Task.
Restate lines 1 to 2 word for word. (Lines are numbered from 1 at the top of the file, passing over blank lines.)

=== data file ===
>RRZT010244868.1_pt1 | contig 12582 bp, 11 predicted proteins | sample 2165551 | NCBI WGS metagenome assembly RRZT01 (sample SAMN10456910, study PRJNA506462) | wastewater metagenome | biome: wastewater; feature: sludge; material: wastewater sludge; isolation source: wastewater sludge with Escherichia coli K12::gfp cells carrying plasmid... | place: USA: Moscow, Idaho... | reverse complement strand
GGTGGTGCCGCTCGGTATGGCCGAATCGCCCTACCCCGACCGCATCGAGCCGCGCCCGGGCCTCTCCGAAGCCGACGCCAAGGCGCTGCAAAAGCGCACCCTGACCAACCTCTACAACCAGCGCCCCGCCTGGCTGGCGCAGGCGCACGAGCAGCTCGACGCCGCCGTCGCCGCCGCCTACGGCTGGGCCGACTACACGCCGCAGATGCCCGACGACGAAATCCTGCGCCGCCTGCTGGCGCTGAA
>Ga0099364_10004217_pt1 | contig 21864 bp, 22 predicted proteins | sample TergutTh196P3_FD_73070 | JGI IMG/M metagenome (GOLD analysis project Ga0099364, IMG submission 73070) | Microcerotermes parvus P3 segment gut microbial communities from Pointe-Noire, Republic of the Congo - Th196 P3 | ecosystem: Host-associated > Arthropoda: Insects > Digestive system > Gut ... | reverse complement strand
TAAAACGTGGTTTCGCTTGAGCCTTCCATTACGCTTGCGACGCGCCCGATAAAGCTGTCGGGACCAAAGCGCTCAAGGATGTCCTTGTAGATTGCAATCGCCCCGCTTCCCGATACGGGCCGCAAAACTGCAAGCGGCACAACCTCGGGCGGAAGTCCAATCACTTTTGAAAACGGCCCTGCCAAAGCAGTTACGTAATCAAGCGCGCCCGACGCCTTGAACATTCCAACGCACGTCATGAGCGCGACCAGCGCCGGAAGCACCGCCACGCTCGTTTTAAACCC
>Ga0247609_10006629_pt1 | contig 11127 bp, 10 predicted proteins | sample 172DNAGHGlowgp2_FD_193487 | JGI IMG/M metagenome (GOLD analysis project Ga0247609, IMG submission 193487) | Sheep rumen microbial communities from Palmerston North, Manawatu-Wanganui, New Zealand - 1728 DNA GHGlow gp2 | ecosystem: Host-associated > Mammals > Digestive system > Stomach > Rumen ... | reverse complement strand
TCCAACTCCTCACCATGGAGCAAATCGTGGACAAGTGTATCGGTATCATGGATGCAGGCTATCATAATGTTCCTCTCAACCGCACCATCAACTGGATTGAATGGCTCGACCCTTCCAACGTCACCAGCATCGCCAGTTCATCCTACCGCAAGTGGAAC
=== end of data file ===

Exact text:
>RRZT010244868.1_pt1 | contig 12582 bp, 11 predicted proteins | sample 2165551 | NCBI WGS metagenome assembly RRZT01 (sample SAMN10456910, study PRJNA506462) | wastewater metagenome | biome: wastewater; feature: sludge; material: wastewater sludge; isolation source: wastewater sludge with Escherichia coli K12::gfp cells carrying plasmid... | place: USA: Moscow, Idaho... | reverse complement strand
GGTGGTGCCGCTCGGTATGGCCGAATCGCCCTACCCCGACCGCATCGAGCCGCGCCCGGGCCTCTCCGAAGCCGACGCCAAGGCGCTGCAAAAGCGCACCCTGACCAACCTCTACAACCAGCGCCCCGCCTGGCTGGCGCAGGCGCACGAGCAGCTCGACGCCGCCGTCGCCGCCGCCTACGGCTGGGCCGACTACACGCCGCAGATGCCCGACGACGAAATCCTGCGCCGCCTGCTGGCGCTGAA